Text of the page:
My digital nomad app toolkit
The technology we need as “digital nomads” has to be in the best of shape – backed up, in good repair and capable of work on the fly. After all, one stray latte can literally gum up the works.
Today I’m all about the applications I’ve been using to keep afloat while on the road. As a graphic designer/WordPress dev/blogger, it’s a crapshoot as to what I’ll see: Site down? Quick change on that proof? Today I’m at an awesome little Chicago Lakeview cafe called Bad Wolf Coffee. I’m streaming my own wifi, but the coffee, great music and daily-made pastries are making it a must. The standing tables… well, it’s better for me, right?
I feel like this list is a little redundant, since many of these are deemed ‘musts’ in other posts time and again. Maybe that’s because they ARE such musts. But I’ll add in how I’m using them in my workflow:
Evernote. Sometimes I alternate between this and a small book for client notes – depends on my mood and what’s closest at hand. But I find Evernote indispensable for code snippets I use often, and tutorials I reference. Since I also mystery shop from time to time, I keep my notes in here and even pull in receipt scans and photos. It’s not a foolproof system because syncing isn’t flawless or automatic (seemingly), but I find this is so much better than any other system out there.
Dropbox. I love the phone photo backup here over other systems, though I often have to clean out old photos I don’t need.
The true strength of Dropbox is in sharing files, including large comps that can’t be shared via email. I’m also relying on it more and more as a backup to my current mobile work files, and to my archives, when I can’t reference my mobile drive archives. I’ve learned enough times that several backups are the only safe way to keep my files safely backed up.
Mint. This app is a godsend for managing accounts, keep up to date and simply budget my money.
Hootsuite. Still my go-to for pushing out social media on a schedule, though the analytics are sometimes quite different from Twitter’s. It’s just super useful. I’m playing with the idea of downgrading to the free version.
Feedly. I’ve yet to see an RSS aggregator (i.e., place to keep all the blogs you read) that’s as clean and easy to read, and keep track of. It’s probably my most-used app, since I can push out posts to Hootsuite or Buffer and keep abreast of pretty much any topic.
Adobe Creative Suite. It’s a necessary evil, but it’s still the best for graphics work.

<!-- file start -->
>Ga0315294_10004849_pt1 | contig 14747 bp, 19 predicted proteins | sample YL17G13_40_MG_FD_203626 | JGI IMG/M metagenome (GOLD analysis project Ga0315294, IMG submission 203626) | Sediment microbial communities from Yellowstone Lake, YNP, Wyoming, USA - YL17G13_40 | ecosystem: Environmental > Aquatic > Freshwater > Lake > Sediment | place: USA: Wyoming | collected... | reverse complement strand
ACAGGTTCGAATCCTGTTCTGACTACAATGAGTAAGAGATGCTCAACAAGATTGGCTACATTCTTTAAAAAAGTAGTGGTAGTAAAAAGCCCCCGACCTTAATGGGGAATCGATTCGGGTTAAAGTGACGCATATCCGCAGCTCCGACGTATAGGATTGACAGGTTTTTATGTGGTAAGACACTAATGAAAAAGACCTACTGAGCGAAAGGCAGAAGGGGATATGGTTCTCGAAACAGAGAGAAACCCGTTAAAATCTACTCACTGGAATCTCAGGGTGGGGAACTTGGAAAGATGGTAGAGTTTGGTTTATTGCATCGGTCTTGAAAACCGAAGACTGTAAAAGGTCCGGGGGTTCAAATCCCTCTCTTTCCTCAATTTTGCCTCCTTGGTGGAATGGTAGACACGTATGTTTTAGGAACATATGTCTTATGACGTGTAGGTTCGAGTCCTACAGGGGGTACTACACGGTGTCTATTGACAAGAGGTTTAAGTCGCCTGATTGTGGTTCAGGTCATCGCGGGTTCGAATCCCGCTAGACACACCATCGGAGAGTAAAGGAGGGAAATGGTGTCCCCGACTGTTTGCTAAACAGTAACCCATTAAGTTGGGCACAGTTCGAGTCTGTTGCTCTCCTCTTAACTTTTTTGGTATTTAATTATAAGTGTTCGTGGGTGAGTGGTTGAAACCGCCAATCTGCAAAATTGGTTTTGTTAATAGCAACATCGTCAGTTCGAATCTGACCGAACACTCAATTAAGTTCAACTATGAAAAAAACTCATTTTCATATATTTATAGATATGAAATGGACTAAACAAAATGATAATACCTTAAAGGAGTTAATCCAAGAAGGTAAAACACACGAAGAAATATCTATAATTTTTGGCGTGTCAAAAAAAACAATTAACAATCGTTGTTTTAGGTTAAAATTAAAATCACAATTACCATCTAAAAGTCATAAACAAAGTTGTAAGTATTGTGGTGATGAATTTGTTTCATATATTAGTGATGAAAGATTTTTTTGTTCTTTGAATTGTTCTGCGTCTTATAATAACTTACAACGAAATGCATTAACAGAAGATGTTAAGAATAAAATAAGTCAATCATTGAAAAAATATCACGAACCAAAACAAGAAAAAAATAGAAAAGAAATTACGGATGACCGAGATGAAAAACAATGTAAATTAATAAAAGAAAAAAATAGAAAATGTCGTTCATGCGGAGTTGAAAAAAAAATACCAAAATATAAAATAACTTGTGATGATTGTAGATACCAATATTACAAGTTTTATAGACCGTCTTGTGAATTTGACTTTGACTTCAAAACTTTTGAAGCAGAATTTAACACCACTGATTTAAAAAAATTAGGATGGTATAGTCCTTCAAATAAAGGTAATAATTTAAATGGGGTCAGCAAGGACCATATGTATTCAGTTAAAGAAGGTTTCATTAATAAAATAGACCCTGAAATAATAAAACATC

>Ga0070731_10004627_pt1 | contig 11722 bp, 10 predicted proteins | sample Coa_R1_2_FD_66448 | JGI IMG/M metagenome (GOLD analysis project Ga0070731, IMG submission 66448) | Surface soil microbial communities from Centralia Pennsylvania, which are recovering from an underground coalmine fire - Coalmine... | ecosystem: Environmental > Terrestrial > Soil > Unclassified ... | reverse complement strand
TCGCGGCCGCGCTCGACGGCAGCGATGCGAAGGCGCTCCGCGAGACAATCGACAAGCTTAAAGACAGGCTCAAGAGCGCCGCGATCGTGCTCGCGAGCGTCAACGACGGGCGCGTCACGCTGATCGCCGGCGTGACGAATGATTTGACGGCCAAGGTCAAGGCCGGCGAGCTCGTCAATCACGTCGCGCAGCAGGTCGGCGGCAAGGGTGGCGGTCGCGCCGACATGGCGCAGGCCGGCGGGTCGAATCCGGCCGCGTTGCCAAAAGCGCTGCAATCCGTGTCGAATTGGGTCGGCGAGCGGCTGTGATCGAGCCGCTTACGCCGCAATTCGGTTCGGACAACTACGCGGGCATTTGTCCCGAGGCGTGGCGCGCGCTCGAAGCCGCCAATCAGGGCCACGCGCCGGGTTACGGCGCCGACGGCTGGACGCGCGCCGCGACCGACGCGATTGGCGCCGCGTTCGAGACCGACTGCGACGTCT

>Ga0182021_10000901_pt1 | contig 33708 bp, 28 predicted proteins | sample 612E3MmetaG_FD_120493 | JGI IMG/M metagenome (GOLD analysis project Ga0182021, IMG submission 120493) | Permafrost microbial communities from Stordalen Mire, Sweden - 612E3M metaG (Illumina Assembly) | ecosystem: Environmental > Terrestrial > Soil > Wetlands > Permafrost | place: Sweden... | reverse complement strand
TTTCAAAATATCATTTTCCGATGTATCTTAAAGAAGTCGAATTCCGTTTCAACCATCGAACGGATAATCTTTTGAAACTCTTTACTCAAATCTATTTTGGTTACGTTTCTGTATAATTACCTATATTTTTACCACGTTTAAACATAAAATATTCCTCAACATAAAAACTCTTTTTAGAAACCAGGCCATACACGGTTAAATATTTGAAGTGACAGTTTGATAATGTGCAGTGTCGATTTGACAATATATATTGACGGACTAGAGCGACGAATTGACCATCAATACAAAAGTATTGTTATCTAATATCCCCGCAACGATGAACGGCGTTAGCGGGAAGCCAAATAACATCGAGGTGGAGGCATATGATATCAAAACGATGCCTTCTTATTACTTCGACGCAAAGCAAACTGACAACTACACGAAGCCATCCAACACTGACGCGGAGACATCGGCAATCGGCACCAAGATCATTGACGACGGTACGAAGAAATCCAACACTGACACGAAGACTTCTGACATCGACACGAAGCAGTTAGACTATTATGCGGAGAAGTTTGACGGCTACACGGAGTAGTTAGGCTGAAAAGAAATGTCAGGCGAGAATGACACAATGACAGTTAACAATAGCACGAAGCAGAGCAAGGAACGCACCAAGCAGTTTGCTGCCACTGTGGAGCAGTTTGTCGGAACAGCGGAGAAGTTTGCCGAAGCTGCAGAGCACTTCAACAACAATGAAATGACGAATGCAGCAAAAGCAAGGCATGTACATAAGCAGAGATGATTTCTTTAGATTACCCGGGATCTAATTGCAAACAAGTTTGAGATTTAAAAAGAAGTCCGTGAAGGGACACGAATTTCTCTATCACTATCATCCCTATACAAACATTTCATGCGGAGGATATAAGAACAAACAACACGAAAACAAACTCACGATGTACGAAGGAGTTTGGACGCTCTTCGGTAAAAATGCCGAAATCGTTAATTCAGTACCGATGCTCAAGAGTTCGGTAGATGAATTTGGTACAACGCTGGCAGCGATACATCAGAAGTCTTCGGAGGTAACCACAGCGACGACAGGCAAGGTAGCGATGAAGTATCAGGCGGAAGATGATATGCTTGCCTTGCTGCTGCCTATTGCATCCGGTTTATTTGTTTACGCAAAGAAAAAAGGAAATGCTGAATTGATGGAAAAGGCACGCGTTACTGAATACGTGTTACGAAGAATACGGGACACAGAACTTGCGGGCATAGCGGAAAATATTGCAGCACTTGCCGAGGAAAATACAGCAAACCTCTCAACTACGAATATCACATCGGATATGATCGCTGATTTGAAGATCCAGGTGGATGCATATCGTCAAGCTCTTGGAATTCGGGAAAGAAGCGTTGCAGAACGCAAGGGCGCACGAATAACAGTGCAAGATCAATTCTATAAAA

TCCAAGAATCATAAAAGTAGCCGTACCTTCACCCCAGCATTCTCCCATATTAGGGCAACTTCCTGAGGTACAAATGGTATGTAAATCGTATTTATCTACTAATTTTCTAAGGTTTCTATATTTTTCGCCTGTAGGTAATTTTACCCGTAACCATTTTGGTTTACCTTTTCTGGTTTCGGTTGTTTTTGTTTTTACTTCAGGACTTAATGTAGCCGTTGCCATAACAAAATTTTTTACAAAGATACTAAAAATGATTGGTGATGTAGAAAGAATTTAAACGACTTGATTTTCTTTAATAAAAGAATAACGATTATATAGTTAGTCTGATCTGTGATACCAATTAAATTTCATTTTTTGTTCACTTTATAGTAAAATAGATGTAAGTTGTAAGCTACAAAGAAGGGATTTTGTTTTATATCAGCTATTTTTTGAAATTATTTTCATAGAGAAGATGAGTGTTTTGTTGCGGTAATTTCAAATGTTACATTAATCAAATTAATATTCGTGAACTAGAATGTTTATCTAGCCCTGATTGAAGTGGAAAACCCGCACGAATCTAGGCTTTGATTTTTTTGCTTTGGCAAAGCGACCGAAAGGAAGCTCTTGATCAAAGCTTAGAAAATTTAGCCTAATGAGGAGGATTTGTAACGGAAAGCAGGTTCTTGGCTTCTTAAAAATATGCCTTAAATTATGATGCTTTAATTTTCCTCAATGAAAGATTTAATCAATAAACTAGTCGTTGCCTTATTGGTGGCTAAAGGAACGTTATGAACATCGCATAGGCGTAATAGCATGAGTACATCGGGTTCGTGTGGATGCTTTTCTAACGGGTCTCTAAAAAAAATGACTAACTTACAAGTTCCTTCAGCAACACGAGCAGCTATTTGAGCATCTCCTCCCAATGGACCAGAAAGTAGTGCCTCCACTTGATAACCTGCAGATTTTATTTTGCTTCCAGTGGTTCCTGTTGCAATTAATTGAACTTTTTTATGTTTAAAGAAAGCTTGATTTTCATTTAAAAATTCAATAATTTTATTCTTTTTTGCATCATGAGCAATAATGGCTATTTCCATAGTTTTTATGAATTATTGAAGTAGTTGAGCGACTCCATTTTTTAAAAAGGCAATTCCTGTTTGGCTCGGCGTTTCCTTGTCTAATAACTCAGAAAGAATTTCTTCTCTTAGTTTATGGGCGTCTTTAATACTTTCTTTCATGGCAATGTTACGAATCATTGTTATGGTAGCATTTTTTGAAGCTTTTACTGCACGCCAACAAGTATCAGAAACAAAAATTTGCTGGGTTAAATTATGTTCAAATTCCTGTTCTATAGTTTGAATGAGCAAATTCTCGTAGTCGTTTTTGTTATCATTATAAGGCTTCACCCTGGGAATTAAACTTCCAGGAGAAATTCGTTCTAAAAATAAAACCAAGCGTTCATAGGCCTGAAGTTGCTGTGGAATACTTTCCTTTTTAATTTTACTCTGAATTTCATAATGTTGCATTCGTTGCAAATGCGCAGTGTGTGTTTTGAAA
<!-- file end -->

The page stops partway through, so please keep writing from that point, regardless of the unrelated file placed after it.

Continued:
DesktopServer. This should probably go closer to the top, but it’s been key in my new website development workflow, as I’m trying to come off of my wifi dependency. Quite simply, I can create and deploy as many WordPress sites as I’d like, as well as servers, locally.
Trello. I’ve resigned myself to not yet finding the best task list app, but Trello is great for the big picture along with the minutiae. I still have a whiteboard at home and will admit to long handwritten lists at times, but Trello still houses so much. It’s great for collaboration too.
Apple Mail. The clunky mail is still my go-to choice, though it seems with every update I gain a few good features and lose a few, too. When I’m mobile on someone else’s computer, I use Google Mail (still a fan, for its spam fighting capabilities above all else). Right now I’m in a good place, keeping it light on the laptop and phone while still archiving everything with Google.
WinStreak. I’d not peg myself as a huge fan of the ‘gratitude’ movement, but writing down the accomplishments I’ve had daily is pretty damn awesome to come back to.
Paperless Post. When a plain ole ecard won’t do, but I want to say thank you. Just nice.
Waze. Because I find it gives the best routes, and I’m warned of upcoming traffic jams or accidents that may throw a big snag into my routes. Plus, I can share my route and my ETA, since traffic can be so unpredictable.
ParkChicago and SpotHero. These are much more local to Chicago or other metropolises, but they’re damned useful! Parking in a large city can be a huge pain, but this way I can prepare and not face a $48 charge for parking for 2 hours.
Next up, the hardware.
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